8 wallet-friendly wines

Some great tasting bargain wines.

by: Cathy Marston | 08 Feb 2012

Yes, yes – I know. Valentine’s is over-hyped and commercial and it’s totally contrived to have just one day a year etc etc etc…. I know. But hey – no-one says you can only drink pink or fizz one day of the year do they? Personally I love a glass of bubbles any day of the week, being something of a champagne slut, and anyone who hasn’t realised that rosé is a great partner for any Mediterranean food needs to open a bottle or two now. Here are a few wallet-friendly suggestions, unsolicited samples of which have come my way recently, to get you in the mood every day.

No-frills affordable French Fizz!
Unbelievable but true, you actually can get French fizz for the bargain price of R32.99! Mark Norrish from Ultra Liquors has tracked down a perfectly decent little fizz although it is rather unromantically-named Veuve, meaning widow! The Veuve de France comes as a Brut, a dry Rosé and a Demi-Sec and I have to say, they’re not half bad. The white is crisp and fresh with a frothy mousse and the Rose is a lovely deep colour with hints of strawberries and cream. If Demi-sec is your thing, then this is a pleasant example with sweet grapey-notes and some balancing acidity. Well worth a try – either next week or beyond.

Feel-good Fizz with Heart.
Few people know that the second label range from Stellenbosch Hills Winery – the Polkadraai wines – support the local Vlottenberg Primary School which is attended by most of the winery workers’ kids. It’s a good school, trying to offer as many opportunities for its kids as it can, and on that basis, I am pleased to be able to recommend the Polkadraai Sparkling Pinot Noir 2010 (R46 from the cellar) – sweet, frothy strawberries and raspberries with a clean fresh finish – knowing that it not only tastes good but that part of the money also goes to such a good cause.

A spoonful of sugar
Well why not? Angels Tears wines are a range made by Jaco Marais from Grande Provence, offering straightforward flavours and more than a touch of sugar. But that’s not always a bad thing, and the White blend of Chenin and Muscat is light and fruity whilst the Rosé (made from a proudly-South African combination of Chenin Blanc and Pinotage) has a little less sugar allowing the soft red fruit flavours of cherries and berries to show through. Both are well-priced at around the R30/R32 mark cellar door, and both would go down very nicely with a grand Pavlova and berry coulis.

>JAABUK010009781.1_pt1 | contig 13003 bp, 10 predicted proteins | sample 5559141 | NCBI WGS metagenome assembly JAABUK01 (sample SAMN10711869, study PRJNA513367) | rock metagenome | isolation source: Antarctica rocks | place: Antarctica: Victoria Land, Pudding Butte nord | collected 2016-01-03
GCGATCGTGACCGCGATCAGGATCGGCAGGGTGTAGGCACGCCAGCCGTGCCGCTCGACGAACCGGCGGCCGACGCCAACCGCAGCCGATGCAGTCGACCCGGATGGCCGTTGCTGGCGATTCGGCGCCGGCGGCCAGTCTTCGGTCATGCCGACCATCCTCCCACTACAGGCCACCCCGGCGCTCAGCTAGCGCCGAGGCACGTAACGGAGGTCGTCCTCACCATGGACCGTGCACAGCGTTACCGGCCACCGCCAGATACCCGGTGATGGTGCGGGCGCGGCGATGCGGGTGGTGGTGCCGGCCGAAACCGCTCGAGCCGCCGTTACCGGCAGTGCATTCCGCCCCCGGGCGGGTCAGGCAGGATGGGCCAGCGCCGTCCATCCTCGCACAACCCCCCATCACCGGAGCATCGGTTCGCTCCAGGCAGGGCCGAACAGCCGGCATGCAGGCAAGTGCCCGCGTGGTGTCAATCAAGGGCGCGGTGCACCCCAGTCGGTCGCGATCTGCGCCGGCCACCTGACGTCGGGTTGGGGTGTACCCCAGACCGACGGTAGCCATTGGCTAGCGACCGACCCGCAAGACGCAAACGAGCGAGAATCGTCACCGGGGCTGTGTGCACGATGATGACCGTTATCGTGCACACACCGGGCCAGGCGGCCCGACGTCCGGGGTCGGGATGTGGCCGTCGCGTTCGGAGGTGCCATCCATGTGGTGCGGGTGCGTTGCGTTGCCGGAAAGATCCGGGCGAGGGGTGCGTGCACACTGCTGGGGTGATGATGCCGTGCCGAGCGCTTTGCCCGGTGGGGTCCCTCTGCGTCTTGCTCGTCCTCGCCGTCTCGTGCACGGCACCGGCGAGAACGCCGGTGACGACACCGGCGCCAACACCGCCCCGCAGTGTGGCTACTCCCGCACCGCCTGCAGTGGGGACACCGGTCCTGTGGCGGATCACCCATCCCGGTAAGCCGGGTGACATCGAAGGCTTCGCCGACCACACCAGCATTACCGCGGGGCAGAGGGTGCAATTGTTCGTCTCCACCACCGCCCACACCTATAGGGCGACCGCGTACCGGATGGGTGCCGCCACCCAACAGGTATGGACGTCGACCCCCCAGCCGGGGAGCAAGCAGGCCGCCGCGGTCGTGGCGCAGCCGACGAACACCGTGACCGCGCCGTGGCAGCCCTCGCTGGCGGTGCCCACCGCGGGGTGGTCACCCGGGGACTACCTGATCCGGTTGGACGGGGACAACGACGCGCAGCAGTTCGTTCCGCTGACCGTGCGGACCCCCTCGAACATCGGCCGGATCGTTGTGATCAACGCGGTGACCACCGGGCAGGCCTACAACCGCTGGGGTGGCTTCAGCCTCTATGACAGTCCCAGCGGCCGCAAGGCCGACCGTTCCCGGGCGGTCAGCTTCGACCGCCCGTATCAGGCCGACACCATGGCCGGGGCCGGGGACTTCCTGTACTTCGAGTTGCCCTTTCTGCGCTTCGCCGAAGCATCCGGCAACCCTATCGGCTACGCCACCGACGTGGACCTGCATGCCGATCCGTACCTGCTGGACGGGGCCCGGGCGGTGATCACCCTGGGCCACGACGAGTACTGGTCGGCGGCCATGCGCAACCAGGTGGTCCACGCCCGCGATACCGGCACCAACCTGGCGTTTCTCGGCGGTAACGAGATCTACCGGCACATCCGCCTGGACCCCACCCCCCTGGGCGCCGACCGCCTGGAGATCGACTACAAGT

Barely a Blush
Sometimes a wine can’t quite make up its mind if it’s white or pink – and I’ve had two of those recently. One is that restaurant-stalwart, Haute Cabrière Chardonnay/Pinot Noir 2011 (R69 cellar door), a classic champagne-combo in a still wine. 40% of the wine is Pinot Noir and they’ve clearly removed it from the skins at quite an early stage leaving the wine that delicate colour generally termed ‘onion skin’. Lots of lively citrussy fruit given a little extra mouthfeel from the Pinot ending in a good positive finish. The other Blush I had is much less well-known. Comes from Opstal Estate in Slanghoek, the 2011 (R55 from the farm) is a blend of mainly Syrah and then Viognier with a tiny amount of Colombar. Pretty colour, pretty fruity, pretty dry – all adds up to a very lovely wine to enjoy with someone special any day of the week.

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